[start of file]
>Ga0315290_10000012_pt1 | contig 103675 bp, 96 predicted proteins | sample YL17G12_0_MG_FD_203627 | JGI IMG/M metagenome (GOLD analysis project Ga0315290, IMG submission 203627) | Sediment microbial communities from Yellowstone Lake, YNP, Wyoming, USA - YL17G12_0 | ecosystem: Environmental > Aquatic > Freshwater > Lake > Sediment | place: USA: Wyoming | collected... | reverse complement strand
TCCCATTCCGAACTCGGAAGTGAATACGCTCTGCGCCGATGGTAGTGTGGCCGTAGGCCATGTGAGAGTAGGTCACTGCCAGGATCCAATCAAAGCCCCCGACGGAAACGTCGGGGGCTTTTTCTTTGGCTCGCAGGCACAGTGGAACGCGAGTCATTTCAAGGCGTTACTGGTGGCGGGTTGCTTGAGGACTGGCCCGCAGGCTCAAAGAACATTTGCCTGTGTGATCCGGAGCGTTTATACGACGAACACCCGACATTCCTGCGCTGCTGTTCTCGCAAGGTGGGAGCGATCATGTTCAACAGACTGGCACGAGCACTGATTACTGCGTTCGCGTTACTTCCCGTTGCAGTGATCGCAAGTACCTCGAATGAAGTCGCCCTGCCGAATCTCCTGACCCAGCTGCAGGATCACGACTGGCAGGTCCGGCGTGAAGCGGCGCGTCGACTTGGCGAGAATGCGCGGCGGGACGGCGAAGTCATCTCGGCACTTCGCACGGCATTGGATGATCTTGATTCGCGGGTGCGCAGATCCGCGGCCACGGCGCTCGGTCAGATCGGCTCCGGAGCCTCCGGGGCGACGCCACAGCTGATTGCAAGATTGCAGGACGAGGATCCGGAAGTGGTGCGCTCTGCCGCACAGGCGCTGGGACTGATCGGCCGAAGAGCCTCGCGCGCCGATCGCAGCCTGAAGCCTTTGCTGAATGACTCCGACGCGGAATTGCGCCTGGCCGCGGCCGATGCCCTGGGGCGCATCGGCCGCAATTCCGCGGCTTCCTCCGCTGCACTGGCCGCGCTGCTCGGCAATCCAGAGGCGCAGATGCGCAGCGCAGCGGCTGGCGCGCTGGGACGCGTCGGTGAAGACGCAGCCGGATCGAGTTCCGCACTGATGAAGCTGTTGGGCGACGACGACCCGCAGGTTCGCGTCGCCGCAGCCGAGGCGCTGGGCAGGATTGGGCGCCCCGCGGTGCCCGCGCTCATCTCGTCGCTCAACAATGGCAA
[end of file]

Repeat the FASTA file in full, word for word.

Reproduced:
>Ga0315290_10000012_pt1 | contig 103675 bp, 96 predicted proteins | sample YL17G12_0_MG_FD_203627 | JGI IMG/M metagenome (GOLD analysis project Ga0315290, IMG submission 203627) | Sediment microbial communities from Yellowstone Lake, YNP, Wyoming, USA - YL17G12_0 | ecosystem: Environmental > Aquatic > Freshwater > Lake > Sediment | place: USA: Wyoming | collected... | reverse complement strand
TCCCATTCCGAACTCGGAAGTGAATACGCTCTGCGCCGATGGTAGTGTGGCCGTAGGCCATGTGAGAGTAGGTCACTGCCAGGATCCAATCAAAGCCCCCGACGGAAACGTCGGGGGCTTTTTCTTTGGCTCGCAGGCACAGTGGAACGCGAGTCATTTCAAGGCGTTACTGGTGGCGGGTTGCTTGAGGACTGGCCCGCAGGCTCAAAGAACATTTGCCTGTGTGATCCGGAGCGTTTATACGACGAACACCCGACATTCCTGCGCTGCTGTTCTCGCAAGGTGGGAGCGATCATGTTCAACAGACTGGCACGAGCACTGATTACTGCGTTCGCGTTACTTCCCGTTGCAGTGATCGCAAGTACCTCGAATGAAGTCGCCCTGCCGAATCTCCTGACCCAGCTGCAGGATCACGACTGGCAGGTCCGGCGTGAAGCGGCGCGTCGACTTGGCGAGAATGCGCGGCGGGACGGCGAAGTCATCTCGGCACTTCGCACGGCATTGGATGATCTTGATTCGCGGGTGCGCAGATCCGCGGCCACGGCGCTCGGTCAGATCGGCTCCGGAGCCTCCGGGGCGACGCCACAGCTGATTGCAAGATTGCAGGACGAGGATCCGGAAGTGGTGCGCTCTGCCGCACAGGCGCTGGGACTGATCGGCCGAAGAGCCTCGCGCGCCGATCGCAGCCTGAAGCCTTTGCTGAATGACTCCGACGCGGAATTGCGCCTGGCCGCGGCCGATGCCCTGGGGCGCATCGGCCGCAATTCCGCGGCTTCCTCCGCTGCACTGGCCGCGCTGCTCGGCAATCCAGAGGCGCAGATGCGCAGCGCAGCGGCTGGCGCGCTGGGACGCGTCGGTGAAGACGCAGCCGGATCGAGTTCCGCACTGATGAAGCTGTTGGGCGACGACGACCCGCAGGTTCGCGTCGCCGCAGCCGAGGCGCTGGGCAGGATTGGGCGCCCCGCGGTGCCCGCGCTCATCTCGTCGCTCAACAATGGCAA